c) Nutrition information for products sold on campus will be readily available upon request at the point of purchase. All nutritional information for prepackaged products sold is listed on the items.

A la carte, vending machines, student stores, snack bars, concession stands, parties, dances, celebrations, food-related fundraising, and food rewards/punishments

  • A la carte, vending machines, student stores, snack bars and concession stands should all follow the guidelines stated in subheading b) of Nutritional Values of Foods and Beverages.
  • Fundraising and bake sales: see Classroom Teaching subheading c)
  • Celebrations/Parties- Classroom, club, team celebrations, dances and parties, to the extent that they are food events, should reflect the school district’s policy promoting healthy food choices.
  • Food rewards- to the extent that rewards are used, the school district encourages rewards, such as healthy snacks, physical activity and appropriate non-food rewards, and discourage the use of unhealthy sugary, high fat snacks particularly as daily token rewards.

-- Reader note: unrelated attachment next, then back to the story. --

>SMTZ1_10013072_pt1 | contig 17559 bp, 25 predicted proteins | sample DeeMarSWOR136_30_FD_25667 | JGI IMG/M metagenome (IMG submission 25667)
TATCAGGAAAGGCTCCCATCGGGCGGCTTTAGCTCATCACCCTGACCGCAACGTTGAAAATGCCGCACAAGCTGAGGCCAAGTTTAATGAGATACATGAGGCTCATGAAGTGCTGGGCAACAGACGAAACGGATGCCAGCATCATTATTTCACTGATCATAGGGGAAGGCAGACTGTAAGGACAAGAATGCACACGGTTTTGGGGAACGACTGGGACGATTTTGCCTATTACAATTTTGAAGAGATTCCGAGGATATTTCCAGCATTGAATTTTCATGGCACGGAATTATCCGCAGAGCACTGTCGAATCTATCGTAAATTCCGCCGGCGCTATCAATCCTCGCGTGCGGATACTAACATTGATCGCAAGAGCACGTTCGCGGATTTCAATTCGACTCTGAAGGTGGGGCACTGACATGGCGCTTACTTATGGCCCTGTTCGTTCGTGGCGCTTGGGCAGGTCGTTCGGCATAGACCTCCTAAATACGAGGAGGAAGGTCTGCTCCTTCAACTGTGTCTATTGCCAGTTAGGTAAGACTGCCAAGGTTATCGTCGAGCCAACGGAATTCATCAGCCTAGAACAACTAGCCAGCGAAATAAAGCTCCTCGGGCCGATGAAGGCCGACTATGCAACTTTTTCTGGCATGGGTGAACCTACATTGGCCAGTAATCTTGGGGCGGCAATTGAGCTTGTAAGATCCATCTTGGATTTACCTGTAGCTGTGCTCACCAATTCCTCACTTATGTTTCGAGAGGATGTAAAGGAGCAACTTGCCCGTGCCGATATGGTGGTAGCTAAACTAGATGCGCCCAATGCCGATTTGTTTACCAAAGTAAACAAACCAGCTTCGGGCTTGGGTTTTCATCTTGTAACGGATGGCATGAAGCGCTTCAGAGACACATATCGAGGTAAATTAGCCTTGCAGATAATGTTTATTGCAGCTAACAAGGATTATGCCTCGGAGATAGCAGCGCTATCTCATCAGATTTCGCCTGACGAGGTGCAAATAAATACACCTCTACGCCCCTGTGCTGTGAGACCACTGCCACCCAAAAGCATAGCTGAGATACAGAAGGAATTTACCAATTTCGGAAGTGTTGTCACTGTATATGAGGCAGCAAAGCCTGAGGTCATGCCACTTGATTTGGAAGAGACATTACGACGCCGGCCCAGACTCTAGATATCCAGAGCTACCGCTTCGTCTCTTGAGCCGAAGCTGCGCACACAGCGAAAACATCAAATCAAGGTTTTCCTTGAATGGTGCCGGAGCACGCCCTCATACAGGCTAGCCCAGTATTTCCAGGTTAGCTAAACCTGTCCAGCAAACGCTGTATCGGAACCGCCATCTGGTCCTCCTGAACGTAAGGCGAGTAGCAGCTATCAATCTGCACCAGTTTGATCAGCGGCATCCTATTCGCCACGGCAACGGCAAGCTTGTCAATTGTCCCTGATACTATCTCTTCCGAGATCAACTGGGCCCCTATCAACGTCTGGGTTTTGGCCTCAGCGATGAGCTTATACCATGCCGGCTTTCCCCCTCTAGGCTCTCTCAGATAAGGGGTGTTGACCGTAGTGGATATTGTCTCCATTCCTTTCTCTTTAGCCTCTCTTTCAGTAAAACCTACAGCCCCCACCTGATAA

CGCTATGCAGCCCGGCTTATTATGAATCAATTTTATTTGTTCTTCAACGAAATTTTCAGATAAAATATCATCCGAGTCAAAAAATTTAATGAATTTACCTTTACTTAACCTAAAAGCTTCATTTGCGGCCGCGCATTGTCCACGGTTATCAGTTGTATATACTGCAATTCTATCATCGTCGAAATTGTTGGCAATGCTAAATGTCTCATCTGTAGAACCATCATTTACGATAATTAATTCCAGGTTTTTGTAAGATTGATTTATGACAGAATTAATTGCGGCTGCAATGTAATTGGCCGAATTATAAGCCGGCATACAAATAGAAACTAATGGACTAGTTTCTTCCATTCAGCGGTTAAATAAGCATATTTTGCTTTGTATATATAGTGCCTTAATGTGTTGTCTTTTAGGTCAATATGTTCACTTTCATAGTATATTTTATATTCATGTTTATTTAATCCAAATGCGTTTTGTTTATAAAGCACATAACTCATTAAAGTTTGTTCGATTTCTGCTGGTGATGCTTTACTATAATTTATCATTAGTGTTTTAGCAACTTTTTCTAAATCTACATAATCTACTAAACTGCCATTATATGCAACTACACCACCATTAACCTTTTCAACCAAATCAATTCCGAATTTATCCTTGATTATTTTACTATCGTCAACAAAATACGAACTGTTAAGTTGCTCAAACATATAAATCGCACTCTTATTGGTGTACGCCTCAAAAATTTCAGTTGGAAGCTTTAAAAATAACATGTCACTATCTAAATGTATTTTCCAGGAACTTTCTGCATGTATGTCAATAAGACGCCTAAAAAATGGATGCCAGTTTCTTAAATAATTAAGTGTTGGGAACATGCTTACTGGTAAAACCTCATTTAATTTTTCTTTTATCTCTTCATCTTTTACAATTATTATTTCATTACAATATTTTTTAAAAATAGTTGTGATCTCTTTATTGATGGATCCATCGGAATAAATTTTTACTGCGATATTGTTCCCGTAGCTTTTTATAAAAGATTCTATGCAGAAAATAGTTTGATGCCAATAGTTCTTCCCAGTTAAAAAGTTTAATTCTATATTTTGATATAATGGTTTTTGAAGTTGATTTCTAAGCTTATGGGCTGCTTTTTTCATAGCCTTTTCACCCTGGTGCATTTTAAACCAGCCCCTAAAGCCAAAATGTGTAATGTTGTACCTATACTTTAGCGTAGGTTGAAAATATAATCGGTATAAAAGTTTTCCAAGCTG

• Food should never be used as a punishment.

Food or beverage contracts

We currently do not have any food or vending company contracts (other than those directly related to the bidding process). The Child Nutrition Advisory committee does not recommend participating in  any contracts (i.e. pouring rights) at this time. We will review this matter in the future as the need arises, considering all the SED regulations in place at that time.

Vending machines, snack bars, school stores, concession stands, and other food outlets

Access to vending machines, snack bars, school stores, concession stands, and other food outlets on school property will be compliant with Federal and NY State laws regarding the time frame foods of minimal nutritional value can be sold. The items will also follow the guidelines stated in Nutrition Guidelines – Nutritional Values of Food and Beverages Item b).

Assurance

Guidelines for reimbursable school meals shall not be less restrictive than applicable federal regulations and guidance issued pursuant to the Child Nutrition Act and the Richard B. Russell National School Lunch Act, as those regulations and guidance apply to schools.

Implementation and Evaluation of the Wellness Policy